When I first saw this book advertised on Shelf Awareness I knew I had to read it. Leaving nothing to chance, I emailed the author and expressed my desire to read his memoir. He kindly emailed back and a copy was soon on my doorstep. I have a son that has Tourette’s so I knew I would be able to relate to what the author had went through. And relate I did. From Josh’s first wink/blink as a young boy to his tics becoming worse as he got older I could see my son in a lot of Josh’s moves. Thankfully, my son’s syndrome isn’t nearly as bad or debilitating as Josh’s was.
I appreciated Josh’s candor and humor not only when he talked about his Tourette’s, but also when he talked about his faith (and lack of.) His empty feeling is understandable, especially with all he has went through with his Tourette Syndrome.
But Josh does not only discuss his Tourette’s and his Mormon religion, but his love of strength training and books as well. It was the love of books that really pulled me in. He starts off by talking about the first books he remembers reading and the bookmobile that he used to visit all the time. When he talks about reading this book or that, I get chills, as I realize those were some of my favorite reads as well. It almost feels like he’s a male starlet name dropping about all the celebrities he’s just seen during lunch at The Power Bar on Sunset. Book giddiness could easily have set in.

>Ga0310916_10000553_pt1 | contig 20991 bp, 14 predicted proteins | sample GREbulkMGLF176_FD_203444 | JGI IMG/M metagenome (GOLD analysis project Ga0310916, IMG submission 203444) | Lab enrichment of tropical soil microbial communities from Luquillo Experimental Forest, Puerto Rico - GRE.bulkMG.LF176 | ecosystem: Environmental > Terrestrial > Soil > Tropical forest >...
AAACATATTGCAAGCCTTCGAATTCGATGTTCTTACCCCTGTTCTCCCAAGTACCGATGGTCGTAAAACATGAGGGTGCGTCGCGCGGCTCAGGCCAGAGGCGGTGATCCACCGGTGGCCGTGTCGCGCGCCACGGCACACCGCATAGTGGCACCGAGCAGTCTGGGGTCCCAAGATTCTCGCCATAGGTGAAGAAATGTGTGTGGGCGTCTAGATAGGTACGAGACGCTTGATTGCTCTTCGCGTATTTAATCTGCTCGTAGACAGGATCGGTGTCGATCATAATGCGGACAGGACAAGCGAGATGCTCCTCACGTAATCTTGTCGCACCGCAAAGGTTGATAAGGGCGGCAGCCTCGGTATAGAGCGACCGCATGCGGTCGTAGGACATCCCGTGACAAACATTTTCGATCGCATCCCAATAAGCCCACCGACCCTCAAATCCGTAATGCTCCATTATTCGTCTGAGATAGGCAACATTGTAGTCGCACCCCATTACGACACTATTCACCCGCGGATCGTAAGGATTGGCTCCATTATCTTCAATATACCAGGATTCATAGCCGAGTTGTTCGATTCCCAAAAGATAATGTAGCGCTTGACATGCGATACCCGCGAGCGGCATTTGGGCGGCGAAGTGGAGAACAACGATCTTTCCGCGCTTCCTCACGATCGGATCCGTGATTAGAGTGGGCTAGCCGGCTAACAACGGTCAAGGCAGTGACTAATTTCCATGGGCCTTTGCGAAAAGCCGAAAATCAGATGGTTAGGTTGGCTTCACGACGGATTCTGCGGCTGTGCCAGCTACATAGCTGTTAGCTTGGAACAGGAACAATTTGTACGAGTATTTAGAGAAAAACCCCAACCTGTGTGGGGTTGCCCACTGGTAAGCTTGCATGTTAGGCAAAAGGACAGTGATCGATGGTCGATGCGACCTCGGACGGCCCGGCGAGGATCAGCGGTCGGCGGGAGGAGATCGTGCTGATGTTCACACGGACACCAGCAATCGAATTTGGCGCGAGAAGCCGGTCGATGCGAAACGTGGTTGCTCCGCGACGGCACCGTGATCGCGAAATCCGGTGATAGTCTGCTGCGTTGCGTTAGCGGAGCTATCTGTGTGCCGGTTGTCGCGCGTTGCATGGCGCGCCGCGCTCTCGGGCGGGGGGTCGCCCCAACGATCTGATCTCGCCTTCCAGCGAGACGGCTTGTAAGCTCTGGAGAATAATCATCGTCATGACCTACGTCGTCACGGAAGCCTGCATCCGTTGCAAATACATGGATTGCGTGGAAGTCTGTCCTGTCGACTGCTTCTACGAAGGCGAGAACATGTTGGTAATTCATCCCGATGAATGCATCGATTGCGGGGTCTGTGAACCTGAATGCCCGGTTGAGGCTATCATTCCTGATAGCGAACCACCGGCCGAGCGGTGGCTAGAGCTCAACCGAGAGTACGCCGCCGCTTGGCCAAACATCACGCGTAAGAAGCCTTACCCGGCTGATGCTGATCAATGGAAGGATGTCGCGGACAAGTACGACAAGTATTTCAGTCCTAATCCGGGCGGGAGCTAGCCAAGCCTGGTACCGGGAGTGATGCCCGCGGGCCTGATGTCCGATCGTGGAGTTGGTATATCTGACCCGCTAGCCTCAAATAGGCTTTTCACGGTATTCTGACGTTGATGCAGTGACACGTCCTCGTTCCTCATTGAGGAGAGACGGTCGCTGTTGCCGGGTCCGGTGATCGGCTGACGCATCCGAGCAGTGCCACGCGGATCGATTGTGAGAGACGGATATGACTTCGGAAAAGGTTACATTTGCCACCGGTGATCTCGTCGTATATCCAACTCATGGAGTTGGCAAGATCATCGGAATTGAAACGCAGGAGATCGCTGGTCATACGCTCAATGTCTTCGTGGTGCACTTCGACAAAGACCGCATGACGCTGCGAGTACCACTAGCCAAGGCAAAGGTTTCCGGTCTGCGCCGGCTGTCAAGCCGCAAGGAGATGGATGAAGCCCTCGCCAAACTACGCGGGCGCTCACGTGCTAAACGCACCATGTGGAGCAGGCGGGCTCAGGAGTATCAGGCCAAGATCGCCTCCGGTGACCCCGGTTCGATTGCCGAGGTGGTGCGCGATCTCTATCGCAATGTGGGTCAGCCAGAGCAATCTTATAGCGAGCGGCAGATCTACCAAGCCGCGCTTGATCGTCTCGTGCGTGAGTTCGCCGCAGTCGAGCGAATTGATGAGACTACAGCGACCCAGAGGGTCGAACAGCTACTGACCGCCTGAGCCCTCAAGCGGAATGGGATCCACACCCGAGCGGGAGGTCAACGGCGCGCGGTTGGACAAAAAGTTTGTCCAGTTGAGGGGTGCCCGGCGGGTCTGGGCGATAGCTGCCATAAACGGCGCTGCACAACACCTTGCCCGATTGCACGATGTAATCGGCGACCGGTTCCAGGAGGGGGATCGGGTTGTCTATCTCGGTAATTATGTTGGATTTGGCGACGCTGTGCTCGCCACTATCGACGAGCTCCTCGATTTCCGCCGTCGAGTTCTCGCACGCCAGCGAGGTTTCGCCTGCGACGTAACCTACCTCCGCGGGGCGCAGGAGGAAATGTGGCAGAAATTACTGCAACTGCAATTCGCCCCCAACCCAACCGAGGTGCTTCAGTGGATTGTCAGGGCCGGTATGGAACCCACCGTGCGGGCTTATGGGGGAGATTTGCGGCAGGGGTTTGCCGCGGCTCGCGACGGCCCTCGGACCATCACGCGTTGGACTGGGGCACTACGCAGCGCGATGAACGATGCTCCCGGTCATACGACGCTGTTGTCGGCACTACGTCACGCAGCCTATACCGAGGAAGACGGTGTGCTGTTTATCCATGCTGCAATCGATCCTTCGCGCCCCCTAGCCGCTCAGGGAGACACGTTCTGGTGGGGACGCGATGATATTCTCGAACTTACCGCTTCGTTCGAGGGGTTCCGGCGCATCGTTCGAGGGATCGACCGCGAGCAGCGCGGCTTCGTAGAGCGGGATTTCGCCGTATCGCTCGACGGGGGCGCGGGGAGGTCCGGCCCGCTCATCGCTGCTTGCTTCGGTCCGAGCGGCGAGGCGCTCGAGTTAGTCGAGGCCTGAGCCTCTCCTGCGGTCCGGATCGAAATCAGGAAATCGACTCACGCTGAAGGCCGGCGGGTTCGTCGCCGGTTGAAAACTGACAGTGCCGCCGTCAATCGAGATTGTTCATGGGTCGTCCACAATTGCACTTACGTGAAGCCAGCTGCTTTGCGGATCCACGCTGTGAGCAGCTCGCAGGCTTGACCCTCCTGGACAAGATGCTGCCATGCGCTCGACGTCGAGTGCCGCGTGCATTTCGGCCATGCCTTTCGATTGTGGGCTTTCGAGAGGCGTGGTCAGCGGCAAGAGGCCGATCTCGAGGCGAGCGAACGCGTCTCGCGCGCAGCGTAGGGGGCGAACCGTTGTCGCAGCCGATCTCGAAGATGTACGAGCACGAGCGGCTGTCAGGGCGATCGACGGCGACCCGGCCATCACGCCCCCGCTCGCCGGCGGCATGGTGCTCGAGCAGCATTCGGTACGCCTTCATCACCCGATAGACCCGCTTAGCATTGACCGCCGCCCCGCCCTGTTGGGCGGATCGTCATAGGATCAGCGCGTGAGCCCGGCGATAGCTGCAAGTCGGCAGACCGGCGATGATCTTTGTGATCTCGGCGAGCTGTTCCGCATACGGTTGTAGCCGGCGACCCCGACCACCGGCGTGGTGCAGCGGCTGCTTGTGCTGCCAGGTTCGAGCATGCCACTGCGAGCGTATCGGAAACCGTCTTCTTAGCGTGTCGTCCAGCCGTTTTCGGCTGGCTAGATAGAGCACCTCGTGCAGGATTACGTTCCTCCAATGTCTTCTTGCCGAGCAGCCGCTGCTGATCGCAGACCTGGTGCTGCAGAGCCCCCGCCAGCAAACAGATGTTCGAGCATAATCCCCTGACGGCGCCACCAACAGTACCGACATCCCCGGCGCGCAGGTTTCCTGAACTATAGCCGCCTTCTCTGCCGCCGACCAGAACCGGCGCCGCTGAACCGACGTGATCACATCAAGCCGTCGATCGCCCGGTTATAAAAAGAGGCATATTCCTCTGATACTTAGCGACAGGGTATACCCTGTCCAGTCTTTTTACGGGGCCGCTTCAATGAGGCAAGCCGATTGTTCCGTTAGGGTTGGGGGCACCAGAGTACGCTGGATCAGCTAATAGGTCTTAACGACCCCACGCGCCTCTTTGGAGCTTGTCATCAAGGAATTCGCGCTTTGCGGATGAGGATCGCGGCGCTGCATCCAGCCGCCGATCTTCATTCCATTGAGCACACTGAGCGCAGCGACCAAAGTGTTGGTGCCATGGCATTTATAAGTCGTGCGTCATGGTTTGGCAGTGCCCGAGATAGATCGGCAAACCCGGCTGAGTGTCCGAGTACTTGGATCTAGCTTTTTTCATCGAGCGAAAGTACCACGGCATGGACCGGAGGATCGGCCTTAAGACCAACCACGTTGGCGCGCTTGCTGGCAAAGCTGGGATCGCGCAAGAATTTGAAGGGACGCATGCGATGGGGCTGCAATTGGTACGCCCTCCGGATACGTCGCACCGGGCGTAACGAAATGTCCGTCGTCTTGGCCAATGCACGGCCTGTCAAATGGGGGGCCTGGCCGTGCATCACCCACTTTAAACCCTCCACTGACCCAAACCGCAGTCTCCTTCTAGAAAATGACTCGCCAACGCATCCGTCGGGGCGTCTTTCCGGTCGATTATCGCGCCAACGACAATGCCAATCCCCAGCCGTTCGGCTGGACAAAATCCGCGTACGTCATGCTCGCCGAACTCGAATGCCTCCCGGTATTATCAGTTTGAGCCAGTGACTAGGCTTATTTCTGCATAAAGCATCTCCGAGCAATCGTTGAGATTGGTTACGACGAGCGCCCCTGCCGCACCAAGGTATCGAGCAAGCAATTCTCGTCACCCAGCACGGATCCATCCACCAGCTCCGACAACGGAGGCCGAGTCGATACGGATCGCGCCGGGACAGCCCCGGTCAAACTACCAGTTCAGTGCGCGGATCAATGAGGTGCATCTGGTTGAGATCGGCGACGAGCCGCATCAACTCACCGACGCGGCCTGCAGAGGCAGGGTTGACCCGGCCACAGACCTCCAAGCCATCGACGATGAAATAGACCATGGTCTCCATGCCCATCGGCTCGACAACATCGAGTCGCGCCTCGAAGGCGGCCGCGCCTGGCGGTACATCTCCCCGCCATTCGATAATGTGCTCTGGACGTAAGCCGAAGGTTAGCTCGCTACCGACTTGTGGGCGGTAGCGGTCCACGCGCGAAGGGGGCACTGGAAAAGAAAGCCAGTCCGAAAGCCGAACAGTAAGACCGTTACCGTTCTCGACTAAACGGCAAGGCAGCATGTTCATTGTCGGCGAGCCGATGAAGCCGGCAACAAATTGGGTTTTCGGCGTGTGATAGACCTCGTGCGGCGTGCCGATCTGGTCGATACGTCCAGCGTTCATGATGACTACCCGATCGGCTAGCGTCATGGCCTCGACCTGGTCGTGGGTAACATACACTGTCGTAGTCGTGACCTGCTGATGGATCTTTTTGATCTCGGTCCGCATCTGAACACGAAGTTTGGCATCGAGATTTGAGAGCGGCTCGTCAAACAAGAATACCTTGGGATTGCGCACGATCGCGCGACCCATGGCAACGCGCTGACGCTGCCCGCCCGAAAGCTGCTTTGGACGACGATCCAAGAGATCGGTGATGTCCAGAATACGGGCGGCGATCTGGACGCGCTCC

The downside of this book is that, while I liked each of the topics the author talks about in his memoir, I never felt like I got enough of any one of them. I really wanted him to dig deeper into each subject. Into the nitty-gritty, the meat, the heart of each one and truly give me the thought-provoking experience I wanted. 3 stars
Today Josh is a librarian at the Salt Lake City Library, founder of a popular blog about books and weight lifting-and the proud father of four-year-old Max, who has already started to show symptoms of Tourette’s.
*Thank you Gotham Books and Josh Hanagarne for sending me a copy to review.